Grand Prize 2009 Novice Christian Poetry Contest $500
About this Christian Poet:
Karen Winterburn lives in Glenview, Illinois with her husband. They have four grown sons, two granddaughters, and one on the way. Karen works in Adult Faith Formation and Bible Study in her parish church, St. Catherine Laboure. She has written articles and contributed chapters to two books on evangelization and apologetics. She writes poetry as a means of understanding and expressing a relationship with God.
About this Poem:
God who is Love works in me so that I become all that he wants me to be. He wants all of me, including those immature and unruly parts that I can't seem to get a hold of and I would just as soon disown. These little outposts of rebellion are part of the "me" whom he loves. He gives them a wide berth of mercy and forgiveness, and in the end he wins them to intimacy with him. I find he is working to integrate all the parts of me so that I can give myself more completely to him.
Self is a strange enemy.
She eats grapes between the sheets,
setting my teeth on edge. Often enough
I could have snuffed her out, appeased hostile forces
with her blood. She was weak then
and there were plenty of takers.
Love begged me for her life.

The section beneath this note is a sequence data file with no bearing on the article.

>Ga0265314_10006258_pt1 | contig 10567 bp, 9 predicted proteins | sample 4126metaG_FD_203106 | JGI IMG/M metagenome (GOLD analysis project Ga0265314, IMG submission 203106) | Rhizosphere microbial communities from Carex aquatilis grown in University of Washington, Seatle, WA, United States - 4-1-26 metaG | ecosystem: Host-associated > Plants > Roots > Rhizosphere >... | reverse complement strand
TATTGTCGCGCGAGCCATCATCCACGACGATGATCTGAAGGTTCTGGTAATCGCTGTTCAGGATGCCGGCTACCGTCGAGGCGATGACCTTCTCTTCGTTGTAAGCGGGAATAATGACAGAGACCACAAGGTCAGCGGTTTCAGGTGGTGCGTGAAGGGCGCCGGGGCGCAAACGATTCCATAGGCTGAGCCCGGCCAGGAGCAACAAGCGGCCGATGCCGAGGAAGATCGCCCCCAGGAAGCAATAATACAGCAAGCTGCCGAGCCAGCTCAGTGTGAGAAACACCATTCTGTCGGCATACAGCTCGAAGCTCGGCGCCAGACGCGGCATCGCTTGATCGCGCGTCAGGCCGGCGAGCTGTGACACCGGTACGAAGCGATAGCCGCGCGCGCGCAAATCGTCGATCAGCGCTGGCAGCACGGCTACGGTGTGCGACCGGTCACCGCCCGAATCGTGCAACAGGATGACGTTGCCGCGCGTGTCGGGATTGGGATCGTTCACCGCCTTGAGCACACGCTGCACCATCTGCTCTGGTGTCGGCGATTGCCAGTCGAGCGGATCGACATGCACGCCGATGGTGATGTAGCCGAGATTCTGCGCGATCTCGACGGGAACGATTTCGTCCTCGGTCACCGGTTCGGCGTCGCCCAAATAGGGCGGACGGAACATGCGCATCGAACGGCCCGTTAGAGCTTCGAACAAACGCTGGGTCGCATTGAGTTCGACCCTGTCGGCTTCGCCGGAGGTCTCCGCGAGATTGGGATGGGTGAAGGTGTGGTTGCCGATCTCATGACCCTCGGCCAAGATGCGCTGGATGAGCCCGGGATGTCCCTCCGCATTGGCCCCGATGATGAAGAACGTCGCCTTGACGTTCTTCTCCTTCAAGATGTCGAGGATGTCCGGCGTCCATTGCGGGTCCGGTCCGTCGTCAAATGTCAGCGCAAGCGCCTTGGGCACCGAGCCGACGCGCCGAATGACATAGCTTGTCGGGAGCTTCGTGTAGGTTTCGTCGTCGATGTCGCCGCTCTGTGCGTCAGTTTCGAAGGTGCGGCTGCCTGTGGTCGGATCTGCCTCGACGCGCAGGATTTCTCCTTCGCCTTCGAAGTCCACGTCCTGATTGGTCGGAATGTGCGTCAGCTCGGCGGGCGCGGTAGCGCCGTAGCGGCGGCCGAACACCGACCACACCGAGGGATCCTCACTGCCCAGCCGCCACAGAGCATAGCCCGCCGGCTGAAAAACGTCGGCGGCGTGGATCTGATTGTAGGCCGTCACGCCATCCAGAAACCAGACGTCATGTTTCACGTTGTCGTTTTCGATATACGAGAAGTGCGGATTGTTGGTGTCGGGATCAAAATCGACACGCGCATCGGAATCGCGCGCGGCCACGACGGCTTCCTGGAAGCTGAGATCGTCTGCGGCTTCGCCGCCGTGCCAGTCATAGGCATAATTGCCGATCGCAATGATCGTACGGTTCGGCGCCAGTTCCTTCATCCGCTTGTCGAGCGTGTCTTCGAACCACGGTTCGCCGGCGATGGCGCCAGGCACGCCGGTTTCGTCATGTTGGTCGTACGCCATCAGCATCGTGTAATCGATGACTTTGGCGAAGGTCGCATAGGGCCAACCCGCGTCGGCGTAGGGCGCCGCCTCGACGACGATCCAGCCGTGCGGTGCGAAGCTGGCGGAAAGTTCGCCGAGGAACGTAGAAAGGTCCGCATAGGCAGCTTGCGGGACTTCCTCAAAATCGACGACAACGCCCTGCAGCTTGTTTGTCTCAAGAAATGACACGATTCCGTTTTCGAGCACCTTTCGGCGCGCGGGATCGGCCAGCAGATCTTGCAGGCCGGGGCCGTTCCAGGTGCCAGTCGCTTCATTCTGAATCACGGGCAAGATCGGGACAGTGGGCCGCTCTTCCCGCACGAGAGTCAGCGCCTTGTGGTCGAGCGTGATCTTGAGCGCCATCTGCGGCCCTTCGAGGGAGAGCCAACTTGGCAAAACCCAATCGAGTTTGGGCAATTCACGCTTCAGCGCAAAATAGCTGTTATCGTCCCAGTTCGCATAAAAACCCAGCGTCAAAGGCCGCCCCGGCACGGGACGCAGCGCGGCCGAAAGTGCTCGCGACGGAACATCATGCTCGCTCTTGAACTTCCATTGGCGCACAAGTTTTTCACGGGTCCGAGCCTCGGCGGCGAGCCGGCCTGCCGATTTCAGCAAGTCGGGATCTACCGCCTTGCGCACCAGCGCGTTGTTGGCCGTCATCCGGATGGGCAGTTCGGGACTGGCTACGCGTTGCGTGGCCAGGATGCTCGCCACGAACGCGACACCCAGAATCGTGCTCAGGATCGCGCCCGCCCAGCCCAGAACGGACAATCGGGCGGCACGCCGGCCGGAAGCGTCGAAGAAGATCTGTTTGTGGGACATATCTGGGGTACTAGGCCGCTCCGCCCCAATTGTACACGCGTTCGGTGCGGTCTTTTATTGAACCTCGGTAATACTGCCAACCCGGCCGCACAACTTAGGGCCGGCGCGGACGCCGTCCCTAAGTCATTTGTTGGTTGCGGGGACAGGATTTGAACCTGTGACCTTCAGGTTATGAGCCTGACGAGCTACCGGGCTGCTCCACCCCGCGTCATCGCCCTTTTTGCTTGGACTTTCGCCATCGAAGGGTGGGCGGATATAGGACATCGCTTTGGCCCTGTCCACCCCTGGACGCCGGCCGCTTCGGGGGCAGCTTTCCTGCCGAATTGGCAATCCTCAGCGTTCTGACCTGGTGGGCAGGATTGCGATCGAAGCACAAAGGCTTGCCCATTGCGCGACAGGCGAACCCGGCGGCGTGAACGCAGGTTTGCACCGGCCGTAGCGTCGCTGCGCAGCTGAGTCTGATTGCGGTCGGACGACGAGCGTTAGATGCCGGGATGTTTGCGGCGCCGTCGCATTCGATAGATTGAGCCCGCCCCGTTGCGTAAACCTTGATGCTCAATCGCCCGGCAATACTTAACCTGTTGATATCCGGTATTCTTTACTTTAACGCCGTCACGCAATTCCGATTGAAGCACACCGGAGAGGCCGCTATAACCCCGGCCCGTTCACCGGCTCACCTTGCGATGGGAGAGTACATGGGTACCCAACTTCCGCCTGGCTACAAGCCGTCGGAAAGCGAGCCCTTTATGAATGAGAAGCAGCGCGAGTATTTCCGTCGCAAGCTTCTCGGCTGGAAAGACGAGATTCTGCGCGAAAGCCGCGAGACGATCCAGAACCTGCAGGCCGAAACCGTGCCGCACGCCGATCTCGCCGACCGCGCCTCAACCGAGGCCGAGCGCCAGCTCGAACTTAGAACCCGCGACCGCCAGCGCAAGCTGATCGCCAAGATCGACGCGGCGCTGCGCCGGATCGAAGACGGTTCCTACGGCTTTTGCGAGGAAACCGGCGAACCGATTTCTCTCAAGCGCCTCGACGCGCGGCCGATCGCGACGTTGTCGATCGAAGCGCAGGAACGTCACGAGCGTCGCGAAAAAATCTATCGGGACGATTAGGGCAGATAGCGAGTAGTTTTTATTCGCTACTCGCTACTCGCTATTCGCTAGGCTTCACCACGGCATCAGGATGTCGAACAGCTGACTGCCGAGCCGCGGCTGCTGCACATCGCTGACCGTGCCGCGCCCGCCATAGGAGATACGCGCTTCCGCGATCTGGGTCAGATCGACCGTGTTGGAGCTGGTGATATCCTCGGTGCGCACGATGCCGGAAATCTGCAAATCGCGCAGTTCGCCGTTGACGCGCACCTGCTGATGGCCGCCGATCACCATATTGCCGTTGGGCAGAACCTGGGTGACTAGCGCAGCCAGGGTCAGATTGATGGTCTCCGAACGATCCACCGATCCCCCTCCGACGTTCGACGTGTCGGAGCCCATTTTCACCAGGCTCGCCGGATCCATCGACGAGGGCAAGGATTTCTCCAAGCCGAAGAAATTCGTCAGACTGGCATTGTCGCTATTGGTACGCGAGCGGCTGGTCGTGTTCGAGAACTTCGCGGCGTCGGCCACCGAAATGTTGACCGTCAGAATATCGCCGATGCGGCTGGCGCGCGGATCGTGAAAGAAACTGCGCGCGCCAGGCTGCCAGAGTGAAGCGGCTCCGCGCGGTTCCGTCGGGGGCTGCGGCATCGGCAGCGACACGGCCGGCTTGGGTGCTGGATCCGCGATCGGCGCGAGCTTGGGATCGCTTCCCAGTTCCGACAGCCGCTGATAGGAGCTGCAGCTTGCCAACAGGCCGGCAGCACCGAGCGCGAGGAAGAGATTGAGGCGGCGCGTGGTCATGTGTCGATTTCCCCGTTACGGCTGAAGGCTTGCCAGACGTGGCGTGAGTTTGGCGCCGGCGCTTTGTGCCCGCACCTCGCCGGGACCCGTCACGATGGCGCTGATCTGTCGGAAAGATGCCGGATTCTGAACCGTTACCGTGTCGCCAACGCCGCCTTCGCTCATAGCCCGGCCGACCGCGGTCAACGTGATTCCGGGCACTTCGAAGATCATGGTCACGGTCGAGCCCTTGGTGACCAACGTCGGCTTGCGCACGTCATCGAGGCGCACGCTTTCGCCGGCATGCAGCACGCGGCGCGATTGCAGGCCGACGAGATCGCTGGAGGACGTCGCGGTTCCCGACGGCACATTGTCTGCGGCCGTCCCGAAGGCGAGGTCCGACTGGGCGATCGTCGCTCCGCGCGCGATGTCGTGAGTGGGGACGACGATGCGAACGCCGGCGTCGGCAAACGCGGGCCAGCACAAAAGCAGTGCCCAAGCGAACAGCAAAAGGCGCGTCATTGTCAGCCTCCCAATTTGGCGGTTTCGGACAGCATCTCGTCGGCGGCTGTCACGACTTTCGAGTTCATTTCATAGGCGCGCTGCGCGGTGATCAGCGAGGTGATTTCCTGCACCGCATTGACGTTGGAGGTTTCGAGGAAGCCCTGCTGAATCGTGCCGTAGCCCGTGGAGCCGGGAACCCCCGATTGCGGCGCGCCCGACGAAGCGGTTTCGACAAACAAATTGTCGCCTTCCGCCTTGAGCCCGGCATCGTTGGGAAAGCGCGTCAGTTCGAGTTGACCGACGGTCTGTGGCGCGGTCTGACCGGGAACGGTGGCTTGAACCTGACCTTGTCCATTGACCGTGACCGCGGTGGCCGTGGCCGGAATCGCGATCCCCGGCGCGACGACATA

What does he know?
He doesn't have to put up with me.
I've heard you can't properly kill a baby Self anyway.
She'll eat the bullet and mutate,
burrow into bunkers you didn't know were there.
She'll suck your whole house underground,
take jealous potshots at all your guests
and booby-trap Love.
You'll never get rid of her.
He scares me! Calls me his little grain of wheat.
What's he up to?
"Let her skin a knee," Love said, gone all avuncular,
"give her room to hone her edge, nerve desire." But I knew,
one day when she was strong her life would be required of me.
I'd be the enemy of my past.
She moved back home.
I was suspicious, but she rubbed my feet, brewed tea,
and paid the mortgage. She even got along with Love.
Let's fix up the Coach House for him,
scent it with gardenia, warm it with melting beeswax.
She settled him in with cushions and footstool, posted visitation hours,
and came back home. Then Self sat me down with a schedule
of Good Works and Important Causes,
and changed the lock on the door.
She'd hid a gauntlet in the paperwork,
and one beneath Love's cushion.
From kitchen and Coach House the battle was joined.
No, I haven't heard from him.
It seems it's just the two of us. More tea?
I spilled it down the sink and seized the key.
She grew tempting-sharp and slender before my eyes,
gleamed to the hilt, and fit my hand for Works and Causes;
was what Love had waited for
but liked herself better;
then hid from me,
afraid I would blunt her edge.
I'd have happily run Self through but she was the rapier:
glinting spine of steel and too interior to kill.
I hoped Love would take me in without her,
but the Coach House is empty.
Muffled sounds of combat beg the query:
will he kill my enemy or does he love her more than me?
Self---dazzled and soft---must've heard my heart pound:
He's peeling grapes for me
here between the sheets.
I can taste them in a dream, sweet as peace,
pressed to my tongue warm from the vine,
round as mystery
and juicy with life.
I sleep where strife dissolves
in a silken fog of whispers,
and I awake there gleaming, fit to his hand.
Copyright ©2009 by Karen Winterburn